The commoner kinds of oil, too, are mixed with those of myrrh and laurel, to which are added sampsuchum, lilies, fenugreek, myrrh, cassia,35 nard,36 sweet-rush, and cinnamon.37 There is an oil, too, made of the common quince and the sparrow quince, called melinum, as we shall have occasion to mention hereafter;38 it is used as an ingredient in unguents, mixed with omphacium, oil of cyprus, oil of sesamum,39 balsamum,40 sweet-rush, cassia, and abrotonum.41 Susinum42 is the most fluid of them all: it is made of lilies, oil of balanus, calamus, honey, cinnamon, saffron,43 and myrrh; while the unguent of cyprus44 is compounded of cyprus, omphacium and cardamum, calamus, aspalathus,45 and abrotonum. There are some persons who, when making unguent of cyprus, employ myrrh also, and panax:46 the best is that made at Sidon, and the next best that of Egypt: care must be taken not to add oil of sesamum: it will keep as long as four years, and its odour is strengthened by the addition of cinnamon. Telinum47 is made of fresh olive-oil, cypirus,48 calamus, melilote,49 fenugreek, honey, marum,50 and sweet marjoram. This last was the perfume most in vogue in the time of the Comic poet Menander: a considerable time after that known as "megalium" took its place, being so called as holding the very highest rank;51 it was composed of oil of balanus, balsamum, calamus, sweet-rush, xylobalsamum,52 cassia, and resin. One peculiar property of this unguent is, that it requires to be constantly stirred while boiling, until it has lost all smell: when it becomes cold, it recovers its odour.53

There are some single essences also which, individually, afford unguents of very high character: the first rank is due to malobathrum,54 and the next to the iris of Illyricum and the sweet marjoram of Cyzicus, both of them herbs. There are perfumers who sometimes add some few other ingredients to these: those who use the most, employ for the purpose honey, flour of salt, omphacium, leaves of agnus,55 and panax, all of them foreign ingredients.56 The price of unguent57 of cinnamon is quite enormous; to cinnamon there is added oil of balanus, xylobalsamum, calamus, sweet-rush, seeds of balsamum, myrrh, and perfumed honey: it is the thickest in consistency of all the unguents; the price at which it sells ranges from thirty-five to three hundred denarii per pound. Unguent of nard,58 or foliatum, is composed of omphacium or else oil of balanus, sweet-rush, costus,59 nard, amomum,60 myrrh, and balsamum.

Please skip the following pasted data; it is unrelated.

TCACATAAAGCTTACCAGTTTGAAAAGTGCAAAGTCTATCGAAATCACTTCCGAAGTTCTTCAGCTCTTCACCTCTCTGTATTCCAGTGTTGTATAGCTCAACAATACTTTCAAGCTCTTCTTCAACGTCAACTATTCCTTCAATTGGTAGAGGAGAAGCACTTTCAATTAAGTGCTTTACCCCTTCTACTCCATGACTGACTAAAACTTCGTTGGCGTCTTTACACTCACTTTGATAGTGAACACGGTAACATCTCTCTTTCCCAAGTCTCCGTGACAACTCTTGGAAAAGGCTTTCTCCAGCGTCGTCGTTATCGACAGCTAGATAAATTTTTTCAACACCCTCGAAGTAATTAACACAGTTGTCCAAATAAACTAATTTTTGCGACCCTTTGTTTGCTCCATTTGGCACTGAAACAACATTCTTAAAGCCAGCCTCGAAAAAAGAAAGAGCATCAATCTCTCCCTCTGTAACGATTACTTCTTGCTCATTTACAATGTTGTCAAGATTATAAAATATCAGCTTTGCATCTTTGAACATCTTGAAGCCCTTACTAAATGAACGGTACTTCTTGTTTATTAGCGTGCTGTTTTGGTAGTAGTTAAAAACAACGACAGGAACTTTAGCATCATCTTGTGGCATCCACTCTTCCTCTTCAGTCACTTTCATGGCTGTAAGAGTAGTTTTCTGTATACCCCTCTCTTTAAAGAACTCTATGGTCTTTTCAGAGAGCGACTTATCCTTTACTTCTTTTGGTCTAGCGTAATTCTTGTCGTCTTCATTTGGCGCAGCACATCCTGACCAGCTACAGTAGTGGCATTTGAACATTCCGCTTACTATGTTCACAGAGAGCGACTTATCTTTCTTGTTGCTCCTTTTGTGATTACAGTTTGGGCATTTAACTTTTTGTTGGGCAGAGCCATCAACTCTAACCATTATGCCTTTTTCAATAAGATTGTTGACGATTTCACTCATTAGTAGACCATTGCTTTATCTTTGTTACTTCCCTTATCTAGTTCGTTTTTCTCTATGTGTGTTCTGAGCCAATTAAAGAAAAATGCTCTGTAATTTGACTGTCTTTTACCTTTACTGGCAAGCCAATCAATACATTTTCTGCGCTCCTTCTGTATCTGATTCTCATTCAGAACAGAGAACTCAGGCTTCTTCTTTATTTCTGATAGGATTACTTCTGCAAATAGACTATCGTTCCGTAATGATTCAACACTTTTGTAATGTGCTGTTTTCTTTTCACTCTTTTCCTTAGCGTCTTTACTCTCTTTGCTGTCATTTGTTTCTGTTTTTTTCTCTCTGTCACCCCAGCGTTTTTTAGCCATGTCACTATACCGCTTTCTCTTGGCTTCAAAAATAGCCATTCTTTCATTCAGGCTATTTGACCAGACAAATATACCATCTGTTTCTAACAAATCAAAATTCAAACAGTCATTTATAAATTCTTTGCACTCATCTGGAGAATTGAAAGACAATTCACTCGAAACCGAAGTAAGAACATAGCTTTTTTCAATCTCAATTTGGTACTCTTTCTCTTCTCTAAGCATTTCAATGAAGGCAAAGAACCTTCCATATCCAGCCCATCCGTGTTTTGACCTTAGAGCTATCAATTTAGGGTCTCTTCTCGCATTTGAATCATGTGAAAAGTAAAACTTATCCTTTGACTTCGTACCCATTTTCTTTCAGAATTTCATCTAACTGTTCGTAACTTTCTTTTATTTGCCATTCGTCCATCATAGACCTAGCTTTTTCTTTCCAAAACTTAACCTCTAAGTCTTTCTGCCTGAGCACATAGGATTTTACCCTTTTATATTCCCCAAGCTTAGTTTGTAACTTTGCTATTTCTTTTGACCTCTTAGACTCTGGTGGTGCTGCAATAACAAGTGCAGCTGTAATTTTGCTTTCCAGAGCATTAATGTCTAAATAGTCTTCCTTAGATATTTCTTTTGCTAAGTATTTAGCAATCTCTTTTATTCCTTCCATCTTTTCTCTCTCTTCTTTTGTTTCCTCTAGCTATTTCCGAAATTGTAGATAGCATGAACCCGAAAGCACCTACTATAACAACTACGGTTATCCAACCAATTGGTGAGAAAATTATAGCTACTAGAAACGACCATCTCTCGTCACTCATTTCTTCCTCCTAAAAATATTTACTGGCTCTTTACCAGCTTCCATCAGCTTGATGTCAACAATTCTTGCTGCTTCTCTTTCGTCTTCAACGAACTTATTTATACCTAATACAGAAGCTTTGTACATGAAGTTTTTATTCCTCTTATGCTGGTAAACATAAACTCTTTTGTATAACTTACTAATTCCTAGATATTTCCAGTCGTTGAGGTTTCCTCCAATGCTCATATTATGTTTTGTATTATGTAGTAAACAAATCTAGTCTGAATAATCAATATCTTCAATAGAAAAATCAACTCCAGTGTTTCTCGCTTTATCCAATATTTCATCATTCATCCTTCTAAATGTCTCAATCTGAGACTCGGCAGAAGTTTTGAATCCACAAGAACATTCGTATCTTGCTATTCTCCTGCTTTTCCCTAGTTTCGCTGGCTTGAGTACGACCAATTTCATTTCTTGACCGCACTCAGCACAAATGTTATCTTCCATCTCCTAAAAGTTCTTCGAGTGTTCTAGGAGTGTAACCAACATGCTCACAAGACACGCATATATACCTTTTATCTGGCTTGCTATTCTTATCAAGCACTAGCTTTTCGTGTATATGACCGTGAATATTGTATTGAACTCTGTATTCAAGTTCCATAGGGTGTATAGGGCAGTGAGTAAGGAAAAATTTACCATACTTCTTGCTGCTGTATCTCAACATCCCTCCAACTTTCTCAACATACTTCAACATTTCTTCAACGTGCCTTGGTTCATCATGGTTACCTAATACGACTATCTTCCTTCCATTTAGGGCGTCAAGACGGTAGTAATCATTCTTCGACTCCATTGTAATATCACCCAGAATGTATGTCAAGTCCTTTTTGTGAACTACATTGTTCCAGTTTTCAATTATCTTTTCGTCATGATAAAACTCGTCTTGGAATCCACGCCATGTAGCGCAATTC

While speaking on this subject, it will be as well to bear in mind that there are nine different kinds of plants of a similar kind, of which we have already made mention61 as being employed for the purpose of imitating Indian nard; so abundant are the materials that are afforded for adulteration. All these perfumes are rendered still more pungent by the addition of costus and amomum, which have a particularly powerful effect on the olfactory organs; while myrrh gives them greater consistency and additional sweetness, and saffron makes them better adapted for medicinal purposes. They are most pungent, however, when mixed with amomum alone, which will often produce head-ache even. There are some persons who content themselves with sprinkling the more precious ingredients upon the others after boiling them down, for the purpose of economy; but the strength of the unguent is not so great as when the ingredients have been boiled together. Myrrh used by itself, and without the mixture of oil, forms an unguent, but it is stacte62 only that must be used, for otherwise it will be productive of too great bitterness. Unguent of cyprus turns other unguents green, while lily unguent63 makes them more unctuous: the unguent of Mendes turns them black, rose unguent makes them white, and that of myrrh of a pallid hue.

Such are the particulars of the ancient inventions, and the various falsifications of the shops in later times; we will now pass on to make mention of what is the very height of refinement in these articles of luxury, indeed, I may say, the beau ideal64 of them all. 65

(2.) This is what is called the "regal" unguent, from the fact that it is composed in these proportions for the kings of the Parthians. It consists of myrobalanus,66 costus, amomum, cinnamon, comacum,67 cardamum, spikenard, marum, myrrh, cassia, storax,68 ladanum,69 opobalsamum, Syrian calamus70 and Syrian sweet-rush,71 œnanthe, malobathrum, serichatum,72 cyprus, aspralathus, panax, saffron, cypirus, sweet marjoram, lotus,73 honey, and wine. Not one of the ingredients in this compound is produced either in Italy, that conqueror of the world, or, indeed, in all Europe, with the exception of the iris, which grows in Illyricum, and the nard, which is to be found in Gaul: as to the wine, the rose, the leaves of myrtle, and the olive-oil, they are possessed by pretty nearly all countries in common.